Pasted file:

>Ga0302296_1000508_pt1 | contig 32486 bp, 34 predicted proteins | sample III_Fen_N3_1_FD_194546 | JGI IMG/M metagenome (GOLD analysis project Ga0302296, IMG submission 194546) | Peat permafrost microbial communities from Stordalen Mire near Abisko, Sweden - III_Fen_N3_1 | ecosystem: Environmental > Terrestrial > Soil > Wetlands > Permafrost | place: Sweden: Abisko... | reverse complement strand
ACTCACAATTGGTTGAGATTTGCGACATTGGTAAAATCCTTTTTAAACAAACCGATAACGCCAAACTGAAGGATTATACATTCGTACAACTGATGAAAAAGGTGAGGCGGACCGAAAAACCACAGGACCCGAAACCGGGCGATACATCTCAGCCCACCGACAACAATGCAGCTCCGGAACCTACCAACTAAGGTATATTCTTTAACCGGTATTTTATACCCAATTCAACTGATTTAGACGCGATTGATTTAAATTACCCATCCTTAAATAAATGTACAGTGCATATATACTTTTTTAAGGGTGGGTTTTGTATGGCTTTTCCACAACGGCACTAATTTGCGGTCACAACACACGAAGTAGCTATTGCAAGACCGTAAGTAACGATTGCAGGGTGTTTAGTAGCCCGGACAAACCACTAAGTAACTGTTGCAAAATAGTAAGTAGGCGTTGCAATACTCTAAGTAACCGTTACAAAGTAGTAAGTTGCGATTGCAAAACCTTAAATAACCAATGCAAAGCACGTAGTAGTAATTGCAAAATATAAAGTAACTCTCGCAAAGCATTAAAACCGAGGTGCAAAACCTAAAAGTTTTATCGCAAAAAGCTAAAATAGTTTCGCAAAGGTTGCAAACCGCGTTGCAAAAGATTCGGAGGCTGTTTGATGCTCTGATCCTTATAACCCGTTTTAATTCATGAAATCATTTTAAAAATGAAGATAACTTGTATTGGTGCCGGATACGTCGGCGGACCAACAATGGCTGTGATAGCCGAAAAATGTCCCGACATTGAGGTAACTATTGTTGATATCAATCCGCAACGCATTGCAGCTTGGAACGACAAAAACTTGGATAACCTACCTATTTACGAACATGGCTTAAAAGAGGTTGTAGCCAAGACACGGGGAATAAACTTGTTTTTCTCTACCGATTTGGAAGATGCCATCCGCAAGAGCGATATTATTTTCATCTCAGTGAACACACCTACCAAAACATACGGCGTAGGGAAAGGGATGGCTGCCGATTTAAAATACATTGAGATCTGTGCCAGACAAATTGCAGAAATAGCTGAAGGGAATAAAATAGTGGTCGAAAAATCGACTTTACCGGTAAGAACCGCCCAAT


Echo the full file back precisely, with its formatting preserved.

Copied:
>Ga0302296_1000508_pt1 | contig 32486 bp, 34 predicted proteins | sample III_Fen_N3_1_FD_194546 | JGI IMG/M metagenome (GOLD analysis project Ga0302296, IMG submission 194546) | Peat permafrost microbial communities from Stordalen Mire near Abisko, Sweden - III_Fen_N3_1 | ecosystem: Environmental > Terrestrial > Soil > Wetlands > Permafrost | place: Sweden: Abisko... | reverse complement strand
ACTCACAATTGGTTGAGATTTGCGACATTGGTAAAATCCTTTTTAAACAAACCGATAACGCCAAACTGAAGGATTATACATTCGTACAACTGATGAAAAAGGTGAGGCGGACCGAAAAACCACAGGACCCGAAACCGGGCGATACATCTCAGCCCACCGACAACAATGCAGCTCCGGAACCTACCAACTAAGGTATATTCTTTAACCGGTATTTTATACCCAATTCAACTGATTTAGACGCGATTGATTTAAATTACCCATCCTTAAATAAATGTACAGTGCATATATACTTTTTTAAGGGTGGGTTTTGTATGGCTTTTCCACAACGGCACTAATTTGCGGTCACAACACACGAAGTAGCTATTGCAAGACCGTAAGTAACGATTGCAGGGTGTTTAGTAGCCCGGACAAACCACTAAGTAACTGTTGCAAAATAGTAAGTAGGCGTTGCAATACTCTAAGTAACCGTTACAAAGTAGTAAGTTGCGATTGCAAAACCTTAAATAACCAATGCAAAGCACGTAGTAGTAATTGCAAAATATAAAGTAACTCTCGCAAAGCATTAAAACCGAGGTGCAAAACCTAAAAGTTTTATCGCAAAAAGCTAAAATAGTTTCGCAAAGGTTGCAAACCGCGTTGCAAAAGATTCGGAGGCTGTTTGATGCTCTGATCCTTATAACCCGTTTTAATTCATGAAATCATTTTAAAAATGAAGATAACTTGTATTGGTGCCGGATACGTCGGCGGACCAACAATGGCTGTGATAGCCGAAAAATGTCCCGACATTGAGGTAACTATTGTTGATATCAATCCGCAACGCATTGCAGCTTGGAACGACAAAAACTTGGATAACCTACCTATTTACGAACATGGCTTAAAAGAGGTTGTAGCCAAGACACGGGGAATAAACTTGTTTTTCTCTACCGATTTGGAAGATGCCATCCGCAAGAGCGATATTATTTTCATCTCAGTGAACACACCTACCAAAACATACGGCGTAGGGAAAGGGATGGCTGCCGATTTAAAATACATTGAGATCTGTGCCAGACAAATTGCAGAAATAGCTGAAGGGAATAAAATAGTGGTCGAAAAATCGACTTTACCGGTAAGAACCGCCCAAT